PS Tom Ashbrook has never heard of “SLAPPs”, or “what corporations do with all their whiteshoe lawyers on retainer, when corporations aren’t lobbying against tort reform or the end of every regulation in the book”?

  • Dave Wheeler

    The Wall st journal subscription model works because people value its content as in the content can help them make money. Will people see the same value in Fox news? I doubt it, pay walls for those services will fail.

  • jonas

    There were so many things wrong with this show it is difficult to know where to start.
    First, to describe murdock as the person “who saved the news business” and did it by getting rid of people whose business was the “union business” REQIURES some comment by the M.C. Besides the problem of figuring out what the person meant by describing people as being in the “union business” it seems to be a comment that romantizes murdock by attacking people who are life long newspeople who are trying to maintain a decent standard of living. Come on!!! Murdock has become a multibillionaire by exploiting the news business. And in part by firing staff and reducing wages of hardworking people. In addition, can anyone besides Wolfe say with a staight face that what he did to his newspapers and with Fox news is even journalism let alone that it advances the “news business”? It only advances Murdock business, something very different.

    If you are going to have commentators who are obviously so biased can’t you at least explore what some of their slanders actually mean? Or don’t mean?

    Secondly, please intruct Wolfe that rudeness and preventing others from talking is not permitted.

    Shades of your shows with dershowitz screaming down anyone who thought that a Plaistinian is a human being

  • Brett

    Yowza! One of the “guest’s” quoted Dylan Thomas early on; I think the “guest’s” phrase was “‘rage against the dying of the light…’” and there certainly was a mentality of raging against something today! A “‘do not go gentle into that good night’” going on here, to say the least! Of course, the poem from which these lines come is about dying…

    Their opinions were completely obscured by their rudeness. Tom earned his pay today! He was more of a “referee” than “moderator.” The show degenerated into an audio version of spectacle, and it was reduced to a Fox-style, passive-aggressive, dig fest.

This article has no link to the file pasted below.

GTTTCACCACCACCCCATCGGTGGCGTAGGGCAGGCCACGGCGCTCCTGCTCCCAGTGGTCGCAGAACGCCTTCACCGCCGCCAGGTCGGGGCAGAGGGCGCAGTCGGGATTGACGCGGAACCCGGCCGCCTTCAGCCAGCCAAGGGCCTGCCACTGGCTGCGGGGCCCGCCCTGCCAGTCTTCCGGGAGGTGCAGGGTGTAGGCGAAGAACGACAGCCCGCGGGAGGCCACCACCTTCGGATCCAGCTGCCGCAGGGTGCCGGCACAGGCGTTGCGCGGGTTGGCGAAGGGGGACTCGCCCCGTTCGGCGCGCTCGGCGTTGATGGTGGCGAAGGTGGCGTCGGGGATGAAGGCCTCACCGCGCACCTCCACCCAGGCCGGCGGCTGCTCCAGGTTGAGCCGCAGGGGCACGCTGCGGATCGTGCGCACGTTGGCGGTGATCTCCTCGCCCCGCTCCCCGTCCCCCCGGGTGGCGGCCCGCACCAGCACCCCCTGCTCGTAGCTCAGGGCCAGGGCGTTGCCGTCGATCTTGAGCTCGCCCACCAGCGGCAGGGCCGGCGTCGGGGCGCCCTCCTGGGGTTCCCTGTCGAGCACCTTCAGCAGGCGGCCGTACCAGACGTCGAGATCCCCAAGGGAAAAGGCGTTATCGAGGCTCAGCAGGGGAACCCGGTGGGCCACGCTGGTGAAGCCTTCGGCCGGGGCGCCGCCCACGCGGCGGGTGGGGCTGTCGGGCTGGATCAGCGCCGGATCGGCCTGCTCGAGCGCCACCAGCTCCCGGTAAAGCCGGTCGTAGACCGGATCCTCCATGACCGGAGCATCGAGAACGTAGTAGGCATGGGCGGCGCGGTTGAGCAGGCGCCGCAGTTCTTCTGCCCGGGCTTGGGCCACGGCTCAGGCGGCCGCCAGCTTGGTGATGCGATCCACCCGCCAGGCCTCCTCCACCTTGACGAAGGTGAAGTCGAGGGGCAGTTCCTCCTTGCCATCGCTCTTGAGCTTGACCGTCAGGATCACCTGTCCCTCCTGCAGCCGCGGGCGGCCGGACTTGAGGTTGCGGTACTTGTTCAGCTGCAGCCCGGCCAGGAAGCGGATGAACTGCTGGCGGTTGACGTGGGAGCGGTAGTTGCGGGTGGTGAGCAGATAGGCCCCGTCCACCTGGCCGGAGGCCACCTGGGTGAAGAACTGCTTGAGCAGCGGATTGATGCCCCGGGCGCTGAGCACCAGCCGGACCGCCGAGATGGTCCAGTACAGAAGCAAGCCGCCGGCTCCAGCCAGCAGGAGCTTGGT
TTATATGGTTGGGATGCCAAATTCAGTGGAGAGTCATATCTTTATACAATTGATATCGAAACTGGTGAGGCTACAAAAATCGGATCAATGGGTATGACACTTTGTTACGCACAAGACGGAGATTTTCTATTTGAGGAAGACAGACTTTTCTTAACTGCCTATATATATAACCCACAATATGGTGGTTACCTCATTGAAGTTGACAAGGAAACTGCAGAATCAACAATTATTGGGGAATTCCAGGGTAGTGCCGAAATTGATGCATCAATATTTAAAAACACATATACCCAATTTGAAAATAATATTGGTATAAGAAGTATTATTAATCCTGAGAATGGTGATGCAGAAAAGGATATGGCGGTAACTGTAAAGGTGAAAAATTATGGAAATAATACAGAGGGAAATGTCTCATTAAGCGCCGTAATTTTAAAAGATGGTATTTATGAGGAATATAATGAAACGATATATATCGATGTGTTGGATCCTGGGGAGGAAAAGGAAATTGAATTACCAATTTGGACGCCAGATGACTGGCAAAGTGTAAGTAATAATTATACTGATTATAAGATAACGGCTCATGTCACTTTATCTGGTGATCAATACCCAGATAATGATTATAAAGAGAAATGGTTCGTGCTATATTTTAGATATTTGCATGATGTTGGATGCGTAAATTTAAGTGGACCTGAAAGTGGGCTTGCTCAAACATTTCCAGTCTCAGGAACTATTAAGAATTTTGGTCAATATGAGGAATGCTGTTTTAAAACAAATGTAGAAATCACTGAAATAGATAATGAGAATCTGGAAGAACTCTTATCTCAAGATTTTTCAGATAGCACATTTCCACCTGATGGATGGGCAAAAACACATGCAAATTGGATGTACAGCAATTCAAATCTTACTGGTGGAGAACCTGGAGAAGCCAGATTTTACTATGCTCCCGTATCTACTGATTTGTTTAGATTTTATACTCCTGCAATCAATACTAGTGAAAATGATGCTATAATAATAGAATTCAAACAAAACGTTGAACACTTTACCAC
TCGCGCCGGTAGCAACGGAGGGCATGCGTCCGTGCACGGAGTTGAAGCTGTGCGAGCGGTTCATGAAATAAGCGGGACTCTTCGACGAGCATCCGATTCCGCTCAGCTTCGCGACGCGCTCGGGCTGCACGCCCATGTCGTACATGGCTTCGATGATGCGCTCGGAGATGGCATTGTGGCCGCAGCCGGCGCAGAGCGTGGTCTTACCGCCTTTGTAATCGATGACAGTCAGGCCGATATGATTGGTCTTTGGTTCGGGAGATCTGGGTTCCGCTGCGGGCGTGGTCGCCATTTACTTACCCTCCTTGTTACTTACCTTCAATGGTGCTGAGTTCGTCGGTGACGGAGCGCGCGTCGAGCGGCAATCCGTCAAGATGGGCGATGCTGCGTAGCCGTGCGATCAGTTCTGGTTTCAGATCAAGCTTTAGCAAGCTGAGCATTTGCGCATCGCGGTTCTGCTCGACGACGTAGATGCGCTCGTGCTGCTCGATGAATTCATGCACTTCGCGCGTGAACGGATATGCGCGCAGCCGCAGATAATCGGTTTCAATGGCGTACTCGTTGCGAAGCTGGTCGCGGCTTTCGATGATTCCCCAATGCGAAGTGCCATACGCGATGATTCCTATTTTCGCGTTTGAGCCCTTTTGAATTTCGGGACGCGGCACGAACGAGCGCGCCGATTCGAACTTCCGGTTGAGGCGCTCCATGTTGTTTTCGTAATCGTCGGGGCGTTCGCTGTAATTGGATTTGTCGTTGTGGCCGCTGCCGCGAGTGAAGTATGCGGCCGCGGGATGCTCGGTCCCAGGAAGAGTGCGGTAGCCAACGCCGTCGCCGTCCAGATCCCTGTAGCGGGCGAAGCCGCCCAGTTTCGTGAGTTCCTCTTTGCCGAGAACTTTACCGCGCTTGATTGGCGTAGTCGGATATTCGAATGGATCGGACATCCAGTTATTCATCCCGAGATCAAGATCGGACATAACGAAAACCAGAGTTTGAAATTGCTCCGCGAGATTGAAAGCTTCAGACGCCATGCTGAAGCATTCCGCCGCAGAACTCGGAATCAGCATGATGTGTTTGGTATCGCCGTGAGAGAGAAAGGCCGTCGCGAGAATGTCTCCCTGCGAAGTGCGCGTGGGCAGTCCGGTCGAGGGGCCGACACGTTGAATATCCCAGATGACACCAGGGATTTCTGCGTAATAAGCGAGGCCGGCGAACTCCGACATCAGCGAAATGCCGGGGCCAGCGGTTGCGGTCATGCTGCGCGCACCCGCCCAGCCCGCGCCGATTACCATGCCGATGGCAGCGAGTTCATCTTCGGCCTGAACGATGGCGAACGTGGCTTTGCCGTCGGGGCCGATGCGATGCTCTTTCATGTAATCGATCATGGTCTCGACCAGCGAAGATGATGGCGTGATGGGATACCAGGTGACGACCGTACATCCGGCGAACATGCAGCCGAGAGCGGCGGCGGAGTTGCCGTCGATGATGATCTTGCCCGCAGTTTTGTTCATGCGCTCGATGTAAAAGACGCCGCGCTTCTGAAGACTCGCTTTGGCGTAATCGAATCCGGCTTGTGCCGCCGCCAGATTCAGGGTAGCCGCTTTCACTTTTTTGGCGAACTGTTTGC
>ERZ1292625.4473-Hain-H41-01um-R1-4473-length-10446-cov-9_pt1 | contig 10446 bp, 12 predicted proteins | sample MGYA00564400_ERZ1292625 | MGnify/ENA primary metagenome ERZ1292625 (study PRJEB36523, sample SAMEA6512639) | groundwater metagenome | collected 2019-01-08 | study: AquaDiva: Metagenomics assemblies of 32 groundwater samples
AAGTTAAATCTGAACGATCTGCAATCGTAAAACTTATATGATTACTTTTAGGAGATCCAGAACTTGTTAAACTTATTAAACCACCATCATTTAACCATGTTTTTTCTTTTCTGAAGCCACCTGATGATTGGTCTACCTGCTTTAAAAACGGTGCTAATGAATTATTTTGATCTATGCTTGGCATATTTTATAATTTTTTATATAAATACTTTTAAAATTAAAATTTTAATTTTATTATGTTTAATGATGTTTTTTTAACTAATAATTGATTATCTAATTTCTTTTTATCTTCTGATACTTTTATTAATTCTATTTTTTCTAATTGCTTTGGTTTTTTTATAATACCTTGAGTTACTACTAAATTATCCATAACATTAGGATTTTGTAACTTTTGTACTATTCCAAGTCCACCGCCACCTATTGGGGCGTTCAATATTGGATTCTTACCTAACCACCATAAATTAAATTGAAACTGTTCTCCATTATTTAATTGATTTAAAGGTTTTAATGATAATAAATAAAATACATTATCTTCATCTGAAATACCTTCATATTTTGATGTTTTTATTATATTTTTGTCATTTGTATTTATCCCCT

Rupert seems to be ginning something up here. Is it to make Google blink and fork over a quarter of a billion dollars? Is it a kind of Teabagger astroturf charade to sway opinion toward Murdoch and his ilk? Perhaps Rupert is just an old man looking for one last fight against a newer paradigm unraveling an outmoded business practice? The old ways will never be revived. Maybe old Rupert is just looking for a blood bath and wants to push the whole business of bringing people news over the cliff? Many of his media outlets have already succeeded in that regard! I’m sure old Rupert has many ways to protect his content already. Let him wall up! He’ll shoot himself in the foot for lack of creativity in playing hardball mogul. He’s not quite savvy enough to make his ‘robber baron’ persona last.

    …With all of the insults and pot shots, there was little time–or proper decorum–to tackle the larger questions: how are modern forms of media going to earn a buck? When is there going to be a better business model for advertising within the context of online media?

    And let Wolff, and even Brill (for starting the degenerating tone by saying the two other “guests” were “‘from another planet’” in his first sentence on air) go spew to their hearts’ content on Bill O’Riley.

  • Curtis

    What ever happened to CIVIL Discourse? [Where I talk, and you listen, and then I listen while you talk.] This program was NOT what I have come to expect from On Point. Very disapointed in the quality of the program today. I totaly agree with the comments of Mr. S Joyner. Tom – take back your show…

  • Rebecca B.

    I agree that this was a difficult exchange, but remember that this is a very important issue. Unfortunately, we, the people, are not talking about it or worrying about it. We suffer to lose the most if all content is free, because the quality is going to continue to suffer for that trend. So instead of letting these “insiders” debate it, we should debate whether we are going to lie down and let them decide our future.

    The newspaper industry really lost their power years ago when they allowed AP and Reuters to take over the creation of news and then paid them for it. Right now, the people only have the NYTimes, the Wall Street Journal, the BBC and NPR for any real news. I even heard NPR credit a website for their facts the other day. Shame! We are not going to get the real story from people who do not have the funds to pay for reporters with (hopefully) no axe to grind.